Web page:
Ms. Redgrave did not have a happy track record working in TV. She endured 13 years of litigation and eventually filed for bankruptcy protection after accusing Universal Television of wrongful dismissal in 1981 from the sitcom "House Calls." She said she was forced to leave the show because she wanted to breast-feed her infant daughter on the set.'Gods and Monsters'
In describing the erratic course of her career, Ms. Redgrave told the Toronto Star in 2003 that her early fame was "a double-edged sword. To have an early huge film success and be the latest flavor in town. Well, you pay a price for it, eventually. . . . You're also too young to have the judgment to decide what to do with your career, so other people start telling you what you should do and you think they know better."
Ms. Redgrave said it took her years to come to the realization that she was happier as a character actress, which made up in variety what it often lacked in visibility.
She won strong reviews in "Shine" (1996) as an astrologer who marries and gives unconditional love to the emotionally troubled pianist David Helfgott (played by Geoffrey Rush). She received a supporting Oscar nomination in "Gods and Monsters" (1998), as the dowdy and religious Hungarian housekeeper to horror-film director James Whale (played by Ian McKellen).
In 1993, Ms. Redgrave won sympathetic reviews and a best actress Tony Award nomination for her one-woman show "Shakespeare for My Father," which explored her father's bisexuality, aloof persona and intimidating resume. He was matinee idol, handsome and a gifted interpreter of the classics. "I was in awe of him and I adored him," she said at the time, "and I was terrified of him and I hated him and I loved him, all in one go."
She described the show as "therapy for me," after a life spent in competition with her siblings and having felt largely abandoned to nannies as their parents concentrated on demanding careers.
Lynn Rachel Redgrave was born in London on March 8, 1943. She described herself as a sickly and withdrawn child in a family of performers. She channeled much of her affection into a pony she owned and in 1959 left grade school just shy of graduation to pursue her interest in horse jumping.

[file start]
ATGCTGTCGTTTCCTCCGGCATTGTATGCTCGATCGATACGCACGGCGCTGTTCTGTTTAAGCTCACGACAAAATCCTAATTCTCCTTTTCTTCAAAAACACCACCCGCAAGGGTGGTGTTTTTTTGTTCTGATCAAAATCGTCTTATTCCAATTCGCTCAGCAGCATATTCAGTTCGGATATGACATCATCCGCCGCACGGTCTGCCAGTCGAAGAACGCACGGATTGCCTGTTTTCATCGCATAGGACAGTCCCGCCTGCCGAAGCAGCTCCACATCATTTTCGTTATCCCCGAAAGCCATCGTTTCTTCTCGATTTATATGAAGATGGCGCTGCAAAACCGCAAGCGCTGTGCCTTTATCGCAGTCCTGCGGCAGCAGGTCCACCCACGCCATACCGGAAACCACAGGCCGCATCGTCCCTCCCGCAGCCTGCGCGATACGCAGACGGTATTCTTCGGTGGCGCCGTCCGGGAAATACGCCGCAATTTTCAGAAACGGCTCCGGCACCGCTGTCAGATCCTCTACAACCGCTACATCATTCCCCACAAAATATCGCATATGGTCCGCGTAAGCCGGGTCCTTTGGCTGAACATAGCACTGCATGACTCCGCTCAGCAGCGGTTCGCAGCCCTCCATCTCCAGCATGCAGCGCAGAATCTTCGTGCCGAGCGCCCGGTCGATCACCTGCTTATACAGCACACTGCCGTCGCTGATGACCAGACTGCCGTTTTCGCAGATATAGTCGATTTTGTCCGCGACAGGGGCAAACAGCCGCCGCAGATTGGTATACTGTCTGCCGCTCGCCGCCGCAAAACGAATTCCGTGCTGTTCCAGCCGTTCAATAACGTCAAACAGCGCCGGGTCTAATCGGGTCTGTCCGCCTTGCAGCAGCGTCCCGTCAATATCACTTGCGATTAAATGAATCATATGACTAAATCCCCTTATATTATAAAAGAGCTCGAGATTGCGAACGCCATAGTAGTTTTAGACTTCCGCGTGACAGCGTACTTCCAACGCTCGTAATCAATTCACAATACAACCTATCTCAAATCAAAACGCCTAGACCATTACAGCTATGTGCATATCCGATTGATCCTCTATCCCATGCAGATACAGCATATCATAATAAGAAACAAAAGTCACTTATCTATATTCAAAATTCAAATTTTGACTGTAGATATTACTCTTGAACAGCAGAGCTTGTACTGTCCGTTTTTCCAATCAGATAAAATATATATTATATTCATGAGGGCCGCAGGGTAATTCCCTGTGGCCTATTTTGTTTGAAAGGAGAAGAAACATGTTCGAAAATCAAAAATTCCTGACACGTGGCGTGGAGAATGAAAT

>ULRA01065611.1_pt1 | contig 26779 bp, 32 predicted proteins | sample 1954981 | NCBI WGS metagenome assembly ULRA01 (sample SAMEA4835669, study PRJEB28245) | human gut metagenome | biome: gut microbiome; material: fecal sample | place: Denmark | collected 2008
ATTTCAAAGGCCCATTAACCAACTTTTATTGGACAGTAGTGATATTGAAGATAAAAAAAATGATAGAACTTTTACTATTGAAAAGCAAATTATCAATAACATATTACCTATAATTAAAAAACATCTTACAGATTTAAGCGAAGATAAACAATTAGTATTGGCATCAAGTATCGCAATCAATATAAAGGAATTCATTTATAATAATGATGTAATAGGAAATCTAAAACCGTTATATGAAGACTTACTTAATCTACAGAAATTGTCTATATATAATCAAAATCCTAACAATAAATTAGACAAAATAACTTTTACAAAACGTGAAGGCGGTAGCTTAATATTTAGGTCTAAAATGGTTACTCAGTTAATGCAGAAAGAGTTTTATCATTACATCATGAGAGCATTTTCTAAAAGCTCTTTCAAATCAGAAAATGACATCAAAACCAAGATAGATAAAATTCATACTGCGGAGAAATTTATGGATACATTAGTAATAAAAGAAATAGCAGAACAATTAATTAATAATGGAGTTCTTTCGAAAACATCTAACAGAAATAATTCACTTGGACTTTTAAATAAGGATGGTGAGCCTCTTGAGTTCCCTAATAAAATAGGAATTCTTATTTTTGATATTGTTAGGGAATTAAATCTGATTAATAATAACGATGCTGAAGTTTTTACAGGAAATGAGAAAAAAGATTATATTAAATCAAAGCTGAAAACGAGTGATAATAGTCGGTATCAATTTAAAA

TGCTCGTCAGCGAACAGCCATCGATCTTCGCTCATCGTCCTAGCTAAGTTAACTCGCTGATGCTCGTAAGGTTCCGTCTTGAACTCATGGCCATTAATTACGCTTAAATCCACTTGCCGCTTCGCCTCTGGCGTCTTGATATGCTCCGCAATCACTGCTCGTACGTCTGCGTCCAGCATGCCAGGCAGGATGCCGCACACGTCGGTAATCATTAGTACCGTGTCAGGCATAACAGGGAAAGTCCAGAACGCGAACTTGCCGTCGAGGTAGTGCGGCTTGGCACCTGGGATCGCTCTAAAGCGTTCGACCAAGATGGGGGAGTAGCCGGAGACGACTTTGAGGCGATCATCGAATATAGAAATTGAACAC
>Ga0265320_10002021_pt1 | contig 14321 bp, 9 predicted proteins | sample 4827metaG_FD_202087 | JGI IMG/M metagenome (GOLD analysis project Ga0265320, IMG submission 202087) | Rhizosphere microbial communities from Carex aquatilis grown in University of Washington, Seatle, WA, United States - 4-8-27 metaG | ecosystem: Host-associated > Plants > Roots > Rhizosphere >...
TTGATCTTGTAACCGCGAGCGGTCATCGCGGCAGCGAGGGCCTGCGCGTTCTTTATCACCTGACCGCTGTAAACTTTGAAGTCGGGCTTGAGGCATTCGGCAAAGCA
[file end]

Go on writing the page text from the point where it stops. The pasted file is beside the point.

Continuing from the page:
To subsidize her equestrian career, she took gourmet cooking classes and planned to cook for wealthy families. But it was too exhausting to continue, she said, and she instead entered drama school. She said her newfound interest in theater was "a bit of a whim."
She made her professional London debut as Helena in "A Midsummer Night's Dream," in a production directed by Richardson, who subsequently cast her in "Tom Jones," based on the Henry Fielding novel. Working under Olivier at the National Theatre Company, she played the deaf and dumb Kattrin in Brecht's "Mother Courage and Her Children" and as Miss Prue in William Congreve's "Love for Love" opposite Olivier.
In 1967, Ms. Redgrave married actor and photographer John Clark. The marriage unfolded rapidly in 1999, when Clark admitted to having a child with the woman who became his daughter-in-law. Ms. Redgrave and her husband publicly exchanged a series of accusations of infidelity before divorcing.
Besides her sister, survivors include three children. With her daughter Annabel, she wrote a book about her battle with cancer, "Journal: A Mother and Daughter's Recovery From Breast Cancer." The diagnosis, she later said, helped her reconnect with Vanessa Redgrave, whose radical politics led to their falling out years earlier.
In a lifetime of struggle with her weight and identity, Ms. Redgrave said breast cancer forced her to realize "there isn't any such thing as a bad day. Yes, bad things happen. But any day that I'm still here, able to feel and think and share things with people, then how could that possibly be a bad day?"